These days almost all communication is electronic. Electronic communication is much faster, that’s one of the great benefits, but in our hurry to communicate everything at the speed of light, it’s easy to get sloppy.
Let’s talk email.
Email is wonderful. It’s quick and efficient, and can be a great tool for both job search and career advancement. So here’s a short refresher on a few guidelines, especially if you’re using email to reach out to a potential hiring manager.
Keep it concise. People tend to scan things, so if your message is too long, they may miss a key point. If your message is more than three or four paragraphs, consider editing or using an attachment.
Make sure it’s grammatically correct and everything is spelled accurately. This is still business communication. It’s extremely unprofessional to send out an email that contains misspelled words and incomplete sentences. Proofread and edit your email before you send it. Your reader may make judgments about you.
Use the same consideration you would if you were sending a letter. Utilize white space and bullets – perfect for scanning – for key points and thoughts.
Create a subject line that makes it clear what the message is about. You can announce your purpose, share a personal connection, or reveal a fact contained within. Your reader will appreciate this and it may enhance readership.
Include an appropriate greeting – Dear Ms. Brown – just like you would in a business letter. Include an appropriate closing as well.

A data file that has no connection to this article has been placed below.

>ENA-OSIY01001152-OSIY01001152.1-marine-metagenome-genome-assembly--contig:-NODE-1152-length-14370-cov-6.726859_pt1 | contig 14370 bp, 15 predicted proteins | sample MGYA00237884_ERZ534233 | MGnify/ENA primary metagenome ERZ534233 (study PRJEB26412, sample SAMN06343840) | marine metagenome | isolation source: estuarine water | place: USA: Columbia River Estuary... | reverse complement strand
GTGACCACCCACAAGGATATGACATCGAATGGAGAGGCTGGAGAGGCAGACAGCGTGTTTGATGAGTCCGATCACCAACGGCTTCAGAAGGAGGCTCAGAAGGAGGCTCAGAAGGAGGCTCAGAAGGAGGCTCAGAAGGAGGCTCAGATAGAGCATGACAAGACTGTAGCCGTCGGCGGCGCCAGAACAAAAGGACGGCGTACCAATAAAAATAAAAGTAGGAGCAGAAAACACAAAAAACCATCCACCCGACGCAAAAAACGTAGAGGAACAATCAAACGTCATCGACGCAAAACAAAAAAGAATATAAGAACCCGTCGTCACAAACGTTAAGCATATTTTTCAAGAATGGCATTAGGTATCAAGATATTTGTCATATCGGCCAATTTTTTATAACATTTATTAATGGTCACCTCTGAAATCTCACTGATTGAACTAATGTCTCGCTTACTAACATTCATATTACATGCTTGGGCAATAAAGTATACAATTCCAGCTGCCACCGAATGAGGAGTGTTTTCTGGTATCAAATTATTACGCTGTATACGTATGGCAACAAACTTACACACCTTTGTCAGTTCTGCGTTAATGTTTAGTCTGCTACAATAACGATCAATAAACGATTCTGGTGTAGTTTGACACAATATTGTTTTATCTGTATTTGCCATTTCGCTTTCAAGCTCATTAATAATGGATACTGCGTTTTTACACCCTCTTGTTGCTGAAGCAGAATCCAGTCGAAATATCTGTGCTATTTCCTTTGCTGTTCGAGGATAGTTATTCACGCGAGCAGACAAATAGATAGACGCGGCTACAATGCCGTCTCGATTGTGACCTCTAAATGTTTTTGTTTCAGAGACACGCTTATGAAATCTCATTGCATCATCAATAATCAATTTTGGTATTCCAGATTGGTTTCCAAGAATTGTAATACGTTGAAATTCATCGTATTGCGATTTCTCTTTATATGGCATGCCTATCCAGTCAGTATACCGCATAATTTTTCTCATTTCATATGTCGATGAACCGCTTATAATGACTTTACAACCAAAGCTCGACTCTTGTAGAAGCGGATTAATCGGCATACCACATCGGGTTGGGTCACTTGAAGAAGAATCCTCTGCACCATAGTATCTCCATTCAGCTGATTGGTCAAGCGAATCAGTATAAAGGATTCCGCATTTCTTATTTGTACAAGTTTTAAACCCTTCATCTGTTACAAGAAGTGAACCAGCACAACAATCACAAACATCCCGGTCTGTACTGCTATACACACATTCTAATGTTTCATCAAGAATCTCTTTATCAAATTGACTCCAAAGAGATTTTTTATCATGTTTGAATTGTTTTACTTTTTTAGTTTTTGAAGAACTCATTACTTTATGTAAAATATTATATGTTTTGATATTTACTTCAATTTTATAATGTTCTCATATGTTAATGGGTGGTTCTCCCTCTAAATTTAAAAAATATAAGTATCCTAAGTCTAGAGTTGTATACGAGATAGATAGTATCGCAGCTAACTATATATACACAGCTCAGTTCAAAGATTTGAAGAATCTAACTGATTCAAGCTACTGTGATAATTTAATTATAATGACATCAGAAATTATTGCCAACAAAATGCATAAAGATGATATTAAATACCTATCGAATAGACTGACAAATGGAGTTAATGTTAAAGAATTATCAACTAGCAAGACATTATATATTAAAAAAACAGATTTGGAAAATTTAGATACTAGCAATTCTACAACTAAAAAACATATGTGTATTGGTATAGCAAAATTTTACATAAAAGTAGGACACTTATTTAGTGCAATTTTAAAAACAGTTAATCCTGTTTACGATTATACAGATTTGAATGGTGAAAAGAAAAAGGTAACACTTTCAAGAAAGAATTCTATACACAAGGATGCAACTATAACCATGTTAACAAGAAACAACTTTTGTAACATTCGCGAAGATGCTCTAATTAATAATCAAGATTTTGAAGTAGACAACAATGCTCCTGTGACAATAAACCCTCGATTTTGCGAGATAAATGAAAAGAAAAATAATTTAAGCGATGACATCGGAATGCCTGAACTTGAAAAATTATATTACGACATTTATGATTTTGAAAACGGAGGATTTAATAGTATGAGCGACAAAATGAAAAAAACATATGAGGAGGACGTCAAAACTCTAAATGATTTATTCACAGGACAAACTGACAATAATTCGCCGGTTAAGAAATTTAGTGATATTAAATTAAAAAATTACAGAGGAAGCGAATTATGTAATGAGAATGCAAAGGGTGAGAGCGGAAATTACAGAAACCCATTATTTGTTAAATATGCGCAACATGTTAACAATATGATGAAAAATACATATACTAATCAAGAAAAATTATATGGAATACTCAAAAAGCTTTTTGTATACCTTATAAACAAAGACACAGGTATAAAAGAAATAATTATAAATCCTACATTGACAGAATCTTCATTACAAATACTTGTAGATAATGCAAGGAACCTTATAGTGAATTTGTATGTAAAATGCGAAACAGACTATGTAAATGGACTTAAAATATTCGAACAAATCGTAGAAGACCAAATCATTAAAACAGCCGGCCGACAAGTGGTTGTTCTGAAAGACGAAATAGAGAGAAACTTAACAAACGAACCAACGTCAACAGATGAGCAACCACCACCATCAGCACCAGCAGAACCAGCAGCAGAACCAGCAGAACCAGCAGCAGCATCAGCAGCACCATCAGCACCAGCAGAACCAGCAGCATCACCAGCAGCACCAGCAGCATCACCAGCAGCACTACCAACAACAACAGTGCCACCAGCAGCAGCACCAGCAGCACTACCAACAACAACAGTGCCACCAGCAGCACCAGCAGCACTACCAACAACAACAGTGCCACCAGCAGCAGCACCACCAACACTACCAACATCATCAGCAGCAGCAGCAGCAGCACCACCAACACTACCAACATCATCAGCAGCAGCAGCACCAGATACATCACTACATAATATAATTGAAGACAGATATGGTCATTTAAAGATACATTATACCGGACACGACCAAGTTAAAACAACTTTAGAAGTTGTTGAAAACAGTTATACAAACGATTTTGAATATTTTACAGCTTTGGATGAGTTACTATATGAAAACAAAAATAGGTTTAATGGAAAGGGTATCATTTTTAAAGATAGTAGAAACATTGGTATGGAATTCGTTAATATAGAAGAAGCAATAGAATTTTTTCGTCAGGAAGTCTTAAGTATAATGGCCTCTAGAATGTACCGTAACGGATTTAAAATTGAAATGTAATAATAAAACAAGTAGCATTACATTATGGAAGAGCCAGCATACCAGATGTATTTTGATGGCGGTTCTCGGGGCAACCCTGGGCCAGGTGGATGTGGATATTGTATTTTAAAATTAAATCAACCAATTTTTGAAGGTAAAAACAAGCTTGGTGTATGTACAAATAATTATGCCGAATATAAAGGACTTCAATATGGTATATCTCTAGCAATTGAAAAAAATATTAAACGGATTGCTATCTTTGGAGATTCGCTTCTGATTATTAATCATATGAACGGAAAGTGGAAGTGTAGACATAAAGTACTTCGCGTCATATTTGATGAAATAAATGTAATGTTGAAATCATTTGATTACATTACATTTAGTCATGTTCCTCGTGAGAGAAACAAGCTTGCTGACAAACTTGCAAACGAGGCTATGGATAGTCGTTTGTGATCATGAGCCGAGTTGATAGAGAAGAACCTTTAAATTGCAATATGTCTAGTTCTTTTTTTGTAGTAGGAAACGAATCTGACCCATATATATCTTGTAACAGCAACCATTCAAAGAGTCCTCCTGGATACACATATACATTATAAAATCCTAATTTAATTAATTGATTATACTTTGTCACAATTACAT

Don’t use acronyms, abbreviations or emojis. Again, this is business communication.
Respond promptly to emails you receive. This is an important way for people to learn to take you seriously, as someone who respects and acknowledges others. They may not be able to articulate why they think better of you, but they will.
Remember, once you hit send, it’s gone. You can’t take it back.
Let’s talk texting.
Texting is also terrific and can be very useful in an expanding set of business situations, sometimes even in job search if the recipient is already acquainted with you.
A text implies some urgency, so don’t overuse it. If your message is longer than a few sentences, go back to email, which will appear more professional. If it’s something that requires that much copy, then perhaps an email would be more appropriate.
Because of the implied urgency, again you should respond promptly. If you can’t respond promptly, at least respond with an “I’m in the middle of something, will get back to you shortly.”
Sometimes the auto correct on my phone can drive us crazy. Take the time to make sure your phone hasn’t “corrected” something and completely altered your meaning. We could have an entire column on texting bloopers that have created embarrassing business situations.
And, even though texting is more “informal” than email, you should still be professional, courteous, and correct in all business situations.
Are your emails and texts business-ready? They can make the difference between whether you’re employable or passed over.